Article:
Santiago’s connections with Brazil’s far right are extensive. Among CERVI’s biggest supporters are the Gandras, a powerful family with links to the ultraconservative Catholic organization Opus Dei. When Bolsonaro was in office, one member of the family, Angela Gandra, served as national secretary for the family in the Ministry of Women, Family, and Human Rights. She and Damares Alves—then the minister of women, now a senator—were anti-abortion leaders within the Bolsonaro administration. Alves was also one of several far-right figures in Brazil who tried to prevent a ten-year-old victim of incest from having an abortion in 2020.

While most of their funding still comes from private donors, CPCs in the United States rake in millions in public funds each year—though pressure is mounting in many states to end this practice. CERVI appears to be pursuing a similar model.

According to Pública’s investigation, CERVI received over 170,000 Brazilian reais (just over $33,500) in public funds between 2019 and 2023. “Of that, 100,000 Brazilian reais came from the National Department of Women’s Policy, which is part of the Ministry of Women, Family, and Human Rights created by former president Jair Bolsonaro,” and headed by Alves at the time, Pública reported.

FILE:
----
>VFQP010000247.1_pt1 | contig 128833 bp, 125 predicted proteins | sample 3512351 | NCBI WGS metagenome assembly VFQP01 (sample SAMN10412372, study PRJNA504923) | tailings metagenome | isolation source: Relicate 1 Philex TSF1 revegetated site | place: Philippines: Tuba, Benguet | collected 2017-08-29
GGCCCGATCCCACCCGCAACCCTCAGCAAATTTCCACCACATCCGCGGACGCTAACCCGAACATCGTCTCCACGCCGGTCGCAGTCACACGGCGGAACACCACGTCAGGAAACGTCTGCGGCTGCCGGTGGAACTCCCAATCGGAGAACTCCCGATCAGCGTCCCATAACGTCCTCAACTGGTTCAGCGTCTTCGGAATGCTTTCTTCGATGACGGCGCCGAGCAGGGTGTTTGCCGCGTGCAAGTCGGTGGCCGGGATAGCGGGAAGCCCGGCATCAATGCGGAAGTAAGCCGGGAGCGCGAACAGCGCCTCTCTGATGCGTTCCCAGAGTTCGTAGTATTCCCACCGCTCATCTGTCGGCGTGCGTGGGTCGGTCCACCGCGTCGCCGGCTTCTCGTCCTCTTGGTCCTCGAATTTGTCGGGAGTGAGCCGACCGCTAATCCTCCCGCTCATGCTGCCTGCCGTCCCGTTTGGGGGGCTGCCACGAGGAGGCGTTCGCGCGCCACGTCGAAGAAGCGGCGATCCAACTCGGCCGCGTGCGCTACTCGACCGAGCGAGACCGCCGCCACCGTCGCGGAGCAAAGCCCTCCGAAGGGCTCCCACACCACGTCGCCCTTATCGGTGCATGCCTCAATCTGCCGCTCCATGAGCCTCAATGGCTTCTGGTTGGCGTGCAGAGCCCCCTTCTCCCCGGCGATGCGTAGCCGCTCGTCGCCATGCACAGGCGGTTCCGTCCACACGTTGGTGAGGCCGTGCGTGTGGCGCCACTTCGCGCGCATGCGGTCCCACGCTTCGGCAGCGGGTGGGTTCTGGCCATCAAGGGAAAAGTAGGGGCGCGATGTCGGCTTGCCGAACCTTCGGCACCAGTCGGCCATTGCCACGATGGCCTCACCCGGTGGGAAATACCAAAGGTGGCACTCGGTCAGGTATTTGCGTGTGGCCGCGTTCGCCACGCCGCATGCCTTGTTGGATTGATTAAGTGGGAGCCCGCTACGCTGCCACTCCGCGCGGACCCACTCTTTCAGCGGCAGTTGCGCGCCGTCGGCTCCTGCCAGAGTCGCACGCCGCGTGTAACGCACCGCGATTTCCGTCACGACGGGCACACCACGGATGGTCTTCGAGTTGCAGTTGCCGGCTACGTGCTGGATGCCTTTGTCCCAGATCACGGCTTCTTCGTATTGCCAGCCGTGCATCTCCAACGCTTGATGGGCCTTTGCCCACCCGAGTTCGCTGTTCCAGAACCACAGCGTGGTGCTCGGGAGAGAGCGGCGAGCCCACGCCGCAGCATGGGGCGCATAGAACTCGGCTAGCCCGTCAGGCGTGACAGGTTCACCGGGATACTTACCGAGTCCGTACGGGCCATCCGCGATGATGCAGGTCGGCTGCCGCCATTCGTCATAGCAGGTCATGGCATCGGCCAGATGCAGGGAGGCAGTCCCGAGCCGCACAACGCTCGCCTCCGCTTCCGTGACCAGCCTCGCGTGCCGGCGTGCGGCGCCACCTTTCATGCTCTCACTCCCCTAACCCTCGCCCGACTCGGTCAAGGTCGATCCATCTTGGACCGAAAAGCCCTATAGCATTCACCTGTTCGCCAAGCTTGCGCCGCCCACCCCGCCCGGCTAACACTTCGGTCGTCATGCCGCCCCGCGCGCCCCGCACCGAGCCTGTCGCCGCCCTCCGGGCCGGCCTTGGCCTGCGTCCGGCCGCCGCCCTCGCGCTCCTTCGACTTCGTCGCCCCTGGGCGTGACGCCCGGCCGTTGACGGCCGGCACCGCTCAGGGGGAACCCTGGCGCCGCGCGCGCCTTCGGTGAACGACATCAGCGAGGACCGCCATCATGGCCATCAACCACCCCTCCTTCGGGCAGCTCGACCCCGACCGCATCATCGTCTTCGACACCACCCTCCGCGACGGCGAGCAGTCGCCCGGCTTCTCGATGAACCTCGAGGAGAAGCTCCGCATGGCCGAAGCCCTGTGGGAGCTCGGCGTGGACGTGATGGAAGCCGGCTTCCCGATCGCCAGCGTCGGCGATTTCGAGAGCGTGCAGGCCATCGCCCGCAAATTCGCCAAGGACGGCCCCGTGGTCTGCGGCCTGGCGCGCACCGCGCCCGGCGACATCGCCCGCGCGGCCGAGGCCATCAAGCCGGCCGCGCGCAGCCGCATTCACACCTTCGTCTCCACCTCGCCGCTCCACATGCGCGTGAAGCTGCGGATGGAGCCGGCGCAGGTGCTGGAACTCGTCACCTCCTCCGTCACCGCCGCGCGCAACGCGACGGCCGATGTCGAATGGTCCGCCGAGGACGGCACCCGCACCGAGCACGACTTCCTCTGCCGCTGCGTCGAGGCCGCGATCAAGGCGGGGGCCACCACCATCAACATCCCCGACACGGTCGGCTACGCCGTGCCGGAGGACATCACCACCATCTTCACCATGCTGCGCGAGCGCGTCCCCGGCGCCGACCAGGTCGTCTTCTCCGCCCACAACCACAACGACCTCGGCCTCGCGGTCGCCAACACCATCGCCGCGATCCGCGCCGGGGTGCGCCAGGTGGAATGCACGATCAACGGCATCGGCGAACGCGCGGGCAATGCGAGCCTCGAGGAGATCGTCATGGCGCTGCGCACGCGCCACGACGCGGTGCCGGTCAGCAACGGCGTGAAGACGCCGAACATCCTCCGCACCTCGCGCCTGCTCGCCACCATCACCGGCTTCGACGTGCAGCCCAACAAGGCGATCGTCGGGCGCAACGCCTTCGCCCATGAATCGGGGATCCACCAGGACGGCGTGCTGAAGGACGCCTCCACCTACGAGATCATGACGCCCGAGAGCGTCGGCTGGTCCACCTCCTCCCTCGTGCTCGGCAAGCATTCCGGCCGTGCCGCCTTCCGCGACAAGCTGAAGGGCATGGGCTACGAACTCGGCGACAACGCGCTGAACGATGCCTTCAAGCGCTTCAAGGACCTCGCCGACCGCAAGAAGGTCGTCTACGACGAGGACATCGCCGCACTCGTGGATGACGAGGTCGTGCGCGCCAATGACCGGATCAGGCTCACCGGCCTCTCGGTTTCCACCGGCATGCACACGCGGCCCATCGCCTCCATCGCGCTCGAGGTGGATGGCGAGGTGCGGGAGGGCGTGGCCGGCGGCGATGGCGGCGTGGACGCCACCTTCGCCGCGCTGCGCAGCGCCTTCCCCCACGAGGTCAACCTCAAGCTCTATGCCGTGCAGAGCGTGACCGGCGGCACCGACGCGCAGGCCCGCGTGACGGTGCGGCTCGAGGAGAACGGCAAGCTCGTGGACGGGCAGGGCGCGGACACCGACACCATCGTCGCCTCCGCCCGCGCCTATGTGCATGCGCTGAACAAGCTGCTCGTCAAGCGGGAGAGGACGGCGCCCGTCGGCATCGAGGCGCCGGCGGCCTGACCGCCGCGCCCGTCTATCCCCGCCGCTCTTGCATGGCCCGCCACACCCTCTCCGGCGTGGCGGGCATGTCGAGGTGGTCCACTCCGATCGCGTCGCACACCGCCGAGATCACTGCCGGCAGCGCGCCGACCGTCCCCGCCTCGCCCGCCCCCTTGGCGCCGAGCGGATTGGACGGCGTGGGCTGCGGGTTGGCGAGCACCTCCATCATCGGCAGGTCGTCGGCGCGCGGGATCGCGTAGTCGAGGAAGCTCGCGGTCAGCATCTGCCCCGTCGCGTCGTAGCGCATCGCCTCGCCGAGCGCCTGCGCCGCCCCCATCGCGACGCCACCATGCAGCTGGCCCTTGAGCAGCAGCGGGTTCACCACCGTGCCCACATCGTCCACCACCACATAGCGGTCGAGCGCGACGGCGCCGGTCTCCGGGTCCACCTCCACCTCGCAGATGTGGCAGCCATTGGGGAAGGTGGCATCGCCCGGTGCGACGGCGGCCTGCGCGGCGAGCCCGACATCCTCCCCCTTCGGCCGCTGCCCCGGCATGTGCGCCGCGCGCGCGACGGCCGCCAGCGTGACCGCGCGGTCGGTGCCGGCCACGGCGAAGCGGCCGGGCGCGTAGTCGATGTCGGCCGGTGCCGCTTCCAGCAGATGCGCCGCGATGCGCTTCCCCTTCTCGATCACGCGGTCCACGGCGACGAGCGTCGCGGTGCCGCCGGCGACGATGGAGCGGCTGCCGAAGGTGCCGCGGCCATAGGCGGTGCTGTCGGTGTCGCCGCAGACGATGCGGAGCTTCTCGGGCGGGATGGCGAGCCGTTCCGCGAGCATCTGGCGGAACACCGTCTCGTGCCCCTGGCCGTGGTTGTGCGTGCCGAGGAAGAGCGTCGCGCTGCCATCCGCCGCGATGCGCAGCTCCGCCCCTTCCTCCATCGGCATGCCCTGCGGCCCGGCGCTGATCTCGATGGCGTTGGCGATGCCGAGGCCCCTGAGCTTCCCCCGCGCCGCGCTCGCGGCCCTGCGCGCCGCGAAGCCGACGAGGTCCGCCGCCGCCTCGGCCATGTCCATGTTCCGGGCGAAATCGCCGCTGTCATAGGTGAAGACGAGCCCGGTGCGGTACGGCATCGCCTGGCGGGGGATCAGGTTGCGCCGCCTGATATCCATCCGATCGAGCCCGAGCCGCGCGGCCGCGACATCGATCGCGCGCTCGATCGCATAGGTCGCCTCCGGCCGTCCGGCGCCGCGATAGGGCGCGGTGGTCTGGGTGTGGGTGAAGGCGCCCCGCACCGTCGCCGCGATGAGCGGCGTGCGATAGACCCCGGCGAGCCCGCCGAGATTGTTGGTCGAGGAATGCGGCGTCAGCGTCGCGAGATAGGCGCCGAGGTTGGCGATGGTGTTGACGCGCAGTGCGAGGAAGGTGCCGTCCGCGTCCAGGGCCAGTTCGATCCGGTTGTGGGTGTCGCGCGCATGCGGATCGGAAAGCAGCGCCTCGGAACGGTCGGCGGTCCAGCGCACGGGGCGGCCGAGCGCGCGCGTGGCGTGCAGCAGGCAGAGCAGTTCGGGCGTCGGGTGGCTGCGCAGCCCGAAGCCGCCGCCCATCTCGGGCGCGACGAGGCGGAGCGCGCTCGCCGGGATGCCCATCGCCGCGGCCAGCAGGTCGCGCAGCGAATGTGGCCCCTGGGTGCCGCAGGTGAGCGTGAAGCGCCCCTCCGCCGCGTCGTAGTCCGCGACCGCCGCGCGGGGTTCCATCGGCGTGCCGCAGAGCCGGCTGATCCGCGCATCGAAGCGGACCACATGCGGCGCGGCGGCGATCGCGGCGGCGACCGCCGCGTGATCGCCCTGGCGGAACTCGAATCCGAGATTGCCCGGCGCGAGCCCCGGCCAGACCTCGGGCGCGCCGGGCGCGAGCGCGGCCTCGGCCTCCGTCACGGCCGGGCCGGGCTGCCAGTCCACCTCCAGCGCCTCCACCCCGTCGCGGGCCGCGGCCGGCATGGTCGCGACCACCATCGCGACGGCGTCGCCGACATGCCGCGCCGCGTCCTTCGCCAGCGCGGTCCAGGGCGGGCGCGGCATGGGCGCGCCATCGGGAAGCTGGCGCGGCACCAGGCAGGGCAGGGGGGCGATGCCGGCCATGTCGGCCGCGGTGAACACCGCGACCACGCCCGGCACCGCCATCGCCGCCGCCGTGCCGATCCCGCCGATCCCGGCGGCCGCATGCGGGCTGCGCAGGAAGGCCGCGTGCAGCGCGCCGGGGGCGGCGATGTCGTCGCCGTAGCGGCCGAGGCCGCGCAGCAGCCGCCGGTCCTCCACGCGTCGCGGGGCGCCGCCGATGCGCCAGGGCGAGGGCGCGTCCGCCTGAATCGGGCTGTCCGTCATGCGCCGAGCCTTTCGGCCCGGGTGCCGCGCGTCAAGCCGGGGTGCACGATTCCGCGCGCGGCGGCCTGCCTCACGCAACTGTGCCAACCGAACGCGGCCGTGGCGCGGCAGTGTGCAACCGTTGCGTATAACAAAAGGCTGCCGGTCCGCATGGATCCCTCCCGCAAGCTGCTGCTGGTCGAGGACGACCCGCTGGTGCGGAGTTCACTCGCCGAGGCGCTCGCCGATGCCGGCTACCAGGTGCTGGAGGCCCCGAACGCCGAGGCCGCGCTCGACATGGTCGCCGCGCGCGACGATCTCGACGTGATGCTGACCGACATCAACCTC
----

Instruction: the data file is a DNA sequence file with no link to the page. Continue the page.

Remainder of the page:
When I asked Santiago about government funds, she mentioned only the 70,000 reais that came from São Paulo’s local government. Santiago claimed this money was strictly to pay professionals for the classes and training they offered to CERVI’s clients, but according to Pública’s investigation, the official purpose of the money was “procurement of equipment.”

Another CERVI Instagram post from last year advertises a “documentary” made in collaboration with Brasil Paralelo, a pro-Bolsonaro media company. Liana Cirne, a law professor and Workers’ Party councilwoman in the northern city of Recife, describes Brasil Paralelo as not just a website, but rather “the Netflix of the Brazilian far right.” The company was sanctioned by a Brazilian electoral court in the lead-up to the 2022 presidential election, and remains a key target of lawmakers’ efforts to tamp down on “fake news.”